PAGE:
You’re sitting on the couch with your dog and all of a sudden they emit a noise that sounds like choking. This snort and gag may have scared you. What could it be? Are they okay? This phenomenon is known as a reverse sneeze and it is something certain dogs deal with. As weird as it sounds, it’s actually nothing to worry about.

The Pet Experts at Springbrook Animal Care Center are here to explain.

What Is a Reverse Sneeze?

A reverse sneeze, whose medical term is called paroxysmal respiration, is a sneeze that occurs at the back of the throat. During a normal sneeze, air is expelled through the nose and mouth as a result of an irritant. During a reverse sneeze, your dog actually breathes air in to remove whatever is irritating it.

During a normal sneeze, your dog will react to something like dirt, a piece of hair, or some small particle. The reverse sneeze happens when the nasopharynx is affected, the area behind nasal passages and soft palette. 

When something triggers this, it may appear as if your dog is choking. They may even contort their neck, stretching it out, and looking as though they are attempting to cough something up. In reality, they are trying to relieve a tickle in the back of the throat.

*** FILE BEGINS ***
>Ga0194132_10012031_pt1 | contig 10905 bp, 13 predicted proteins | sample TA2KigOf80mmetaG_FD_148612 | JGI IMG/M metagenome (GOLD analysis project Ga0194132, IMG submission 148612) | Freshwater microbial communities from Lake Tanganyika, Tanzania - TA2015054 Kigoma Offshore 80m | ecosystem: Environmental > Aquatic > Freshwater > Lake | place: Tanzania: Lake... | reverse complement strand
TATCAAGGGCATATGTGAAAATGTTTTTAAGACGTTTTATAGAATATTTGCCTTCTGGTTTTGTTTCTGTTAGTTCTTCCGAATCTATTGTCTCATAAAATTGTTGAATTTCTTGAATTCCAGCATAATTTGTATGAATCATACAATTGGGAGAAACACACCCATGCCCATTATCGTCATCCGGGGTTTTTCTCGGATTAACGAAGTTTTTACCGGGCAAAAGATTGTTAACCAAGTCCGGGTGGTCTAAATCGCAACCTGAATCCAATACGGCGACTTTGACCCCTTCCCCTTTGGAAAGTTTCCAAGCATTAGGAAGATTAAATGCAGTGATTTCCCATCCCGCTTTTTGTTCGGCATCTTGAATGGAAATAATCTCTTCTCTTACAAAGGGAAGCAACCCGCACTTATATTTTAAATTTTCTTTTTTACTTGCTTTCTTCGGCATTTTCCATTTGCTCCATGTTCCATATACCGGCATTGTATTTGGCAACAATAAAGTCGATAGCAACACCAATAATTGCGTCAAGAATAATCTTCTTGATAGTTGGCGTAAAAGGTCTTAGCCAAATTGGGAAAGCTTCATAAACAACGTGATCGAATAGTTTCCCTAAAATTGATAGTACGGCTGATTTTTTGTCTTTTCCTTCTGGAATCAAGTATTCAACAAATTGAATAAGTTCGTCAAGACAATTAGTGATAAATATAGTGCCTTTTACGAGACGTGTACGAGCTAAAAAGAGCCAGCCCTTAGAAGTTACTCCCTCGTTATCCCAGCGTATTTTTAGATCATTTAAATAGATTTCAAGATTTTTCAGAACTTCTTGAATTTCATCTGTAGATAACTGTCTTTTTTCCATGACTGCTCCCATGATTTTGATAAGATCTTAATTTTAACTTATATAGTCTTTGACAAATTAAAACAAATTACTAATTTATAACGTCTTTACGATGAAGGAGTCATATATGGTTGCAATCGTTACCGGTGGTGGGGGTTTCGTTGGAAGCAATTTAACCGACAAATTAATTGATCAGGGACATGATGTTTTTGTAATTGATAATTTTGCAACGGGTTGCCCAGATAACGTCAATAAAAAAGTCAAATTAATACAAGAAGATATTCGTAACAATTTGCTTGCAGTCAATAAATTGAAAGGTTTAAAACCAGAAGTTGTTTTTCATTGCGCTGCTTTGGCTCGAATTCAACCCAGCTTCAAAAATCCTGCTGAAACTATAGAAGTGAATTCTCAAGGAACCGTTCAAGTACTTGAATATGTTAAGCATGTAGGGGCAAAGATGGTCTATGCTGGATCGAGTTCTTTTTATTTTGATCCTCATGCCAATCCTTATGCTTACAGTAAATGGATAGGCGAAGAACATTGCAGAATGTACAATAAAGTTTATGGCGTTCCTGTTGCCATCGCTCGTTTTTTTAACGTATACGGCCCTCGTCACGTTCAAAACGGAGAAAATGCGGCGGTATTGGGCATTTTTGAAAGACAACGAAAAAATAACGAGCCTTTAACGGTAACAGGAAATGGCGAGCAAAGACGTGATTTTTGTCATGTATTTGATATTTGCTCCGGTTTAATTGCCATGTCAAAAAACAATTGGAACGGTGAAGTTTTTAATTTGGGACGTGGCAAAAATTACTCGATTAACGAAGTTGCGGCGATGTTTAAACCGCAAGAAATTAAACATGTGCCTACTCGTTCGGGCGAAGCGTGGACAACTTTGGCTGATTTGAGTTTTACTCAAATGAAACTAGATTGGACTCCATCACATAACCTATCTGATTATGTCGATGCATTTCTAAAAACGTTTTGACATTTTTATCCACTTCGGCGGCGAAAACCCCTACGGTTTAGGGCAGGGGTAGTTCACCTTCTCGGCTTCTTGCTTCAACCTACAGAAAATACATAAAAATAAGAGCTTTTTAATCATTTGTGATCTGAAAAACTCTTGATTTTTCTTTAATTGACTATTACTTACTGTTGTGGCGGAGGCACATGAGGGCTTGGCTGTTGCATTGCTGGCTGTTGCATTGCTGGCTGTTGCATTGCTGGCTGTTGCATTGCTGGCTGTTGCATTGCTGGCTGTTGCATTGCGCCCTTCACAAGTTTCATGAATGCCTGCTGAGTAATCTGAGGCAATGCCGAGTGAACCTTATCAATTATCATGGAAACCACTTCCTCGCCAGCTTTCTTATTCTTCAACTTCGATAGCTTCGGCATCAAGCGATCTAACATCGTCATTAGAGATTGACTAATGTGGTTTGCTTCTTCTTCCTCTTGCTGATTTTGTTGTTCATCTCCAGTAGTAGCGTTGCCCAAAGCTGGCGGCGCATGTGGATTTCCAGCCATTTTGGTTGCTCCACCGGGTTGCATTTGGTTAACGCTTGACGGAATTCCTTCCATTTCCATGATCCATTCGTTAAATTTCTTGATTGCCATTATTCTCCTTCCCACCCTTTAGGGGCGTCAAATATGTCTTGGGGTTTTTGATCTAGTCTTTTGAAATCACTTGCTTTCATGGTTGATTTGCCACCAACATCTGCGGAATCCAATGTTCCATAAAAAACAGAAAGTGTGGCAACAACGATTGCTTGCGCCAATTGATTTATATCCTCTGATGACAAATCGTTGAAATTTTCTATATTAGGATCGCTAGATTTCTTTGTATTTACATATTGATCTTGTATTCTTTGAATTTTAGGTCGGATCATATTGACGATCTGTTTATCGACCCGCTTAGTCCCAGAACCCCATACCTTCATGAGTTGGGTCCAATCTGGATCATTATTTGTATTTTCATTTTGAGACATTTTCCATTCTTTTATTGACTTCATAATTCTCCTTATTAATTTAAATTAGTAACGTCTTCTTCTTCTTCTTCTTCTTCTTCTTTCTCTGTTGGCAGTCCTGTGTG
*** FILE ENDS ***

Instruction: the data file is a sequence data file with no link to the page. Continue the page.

What Causes This?

A reverse sneeze is thankfully something most pet owners don’t experience with their furry friends often. The exact cause is unknown, but the sneeze often coincides with an environmental irritant. Some of the triggers for a reverse sneeze can include:

  • Smoke
  • Mites
  • Pollen
  • Seeds 
  • Dust
  • Grasses
  • Foxtail/ryegrass
  • Mass
  • Elongated palette

Anything that causes a tickle in your pet’s nose can stimulate the reaction. Most reverse sneezes are short in duration, usually 2-3 minutes, and do not repeat. If they continue and are causing issues with your pet, please call us for an examination.

Prevention

While there is no fix for the reverse sneeze, you can do things to prevent the cause. If your pet is allergic to various allergens, vacuum often, wash their bedding weekly, and use a HEPA filter to reduce dust, pollen, and mold. Inspect your pet after coming in from outside and wipe down their nose with a warm washcloth.

Avoid taking your pet through overgrown areas and deep grass and weeds. If you are a smoker, smoke outside or in a separate area, away from your pet.

Since reverse sneezes don’t require treatment, you can rest assured that these occasional outbursts are harmless. If, however, they are ongoing or you notice something, such as a mass in your pet’s nose or mouth, call for an appointment so we can get to the cause.

For more information on reverse sneezing, please call us.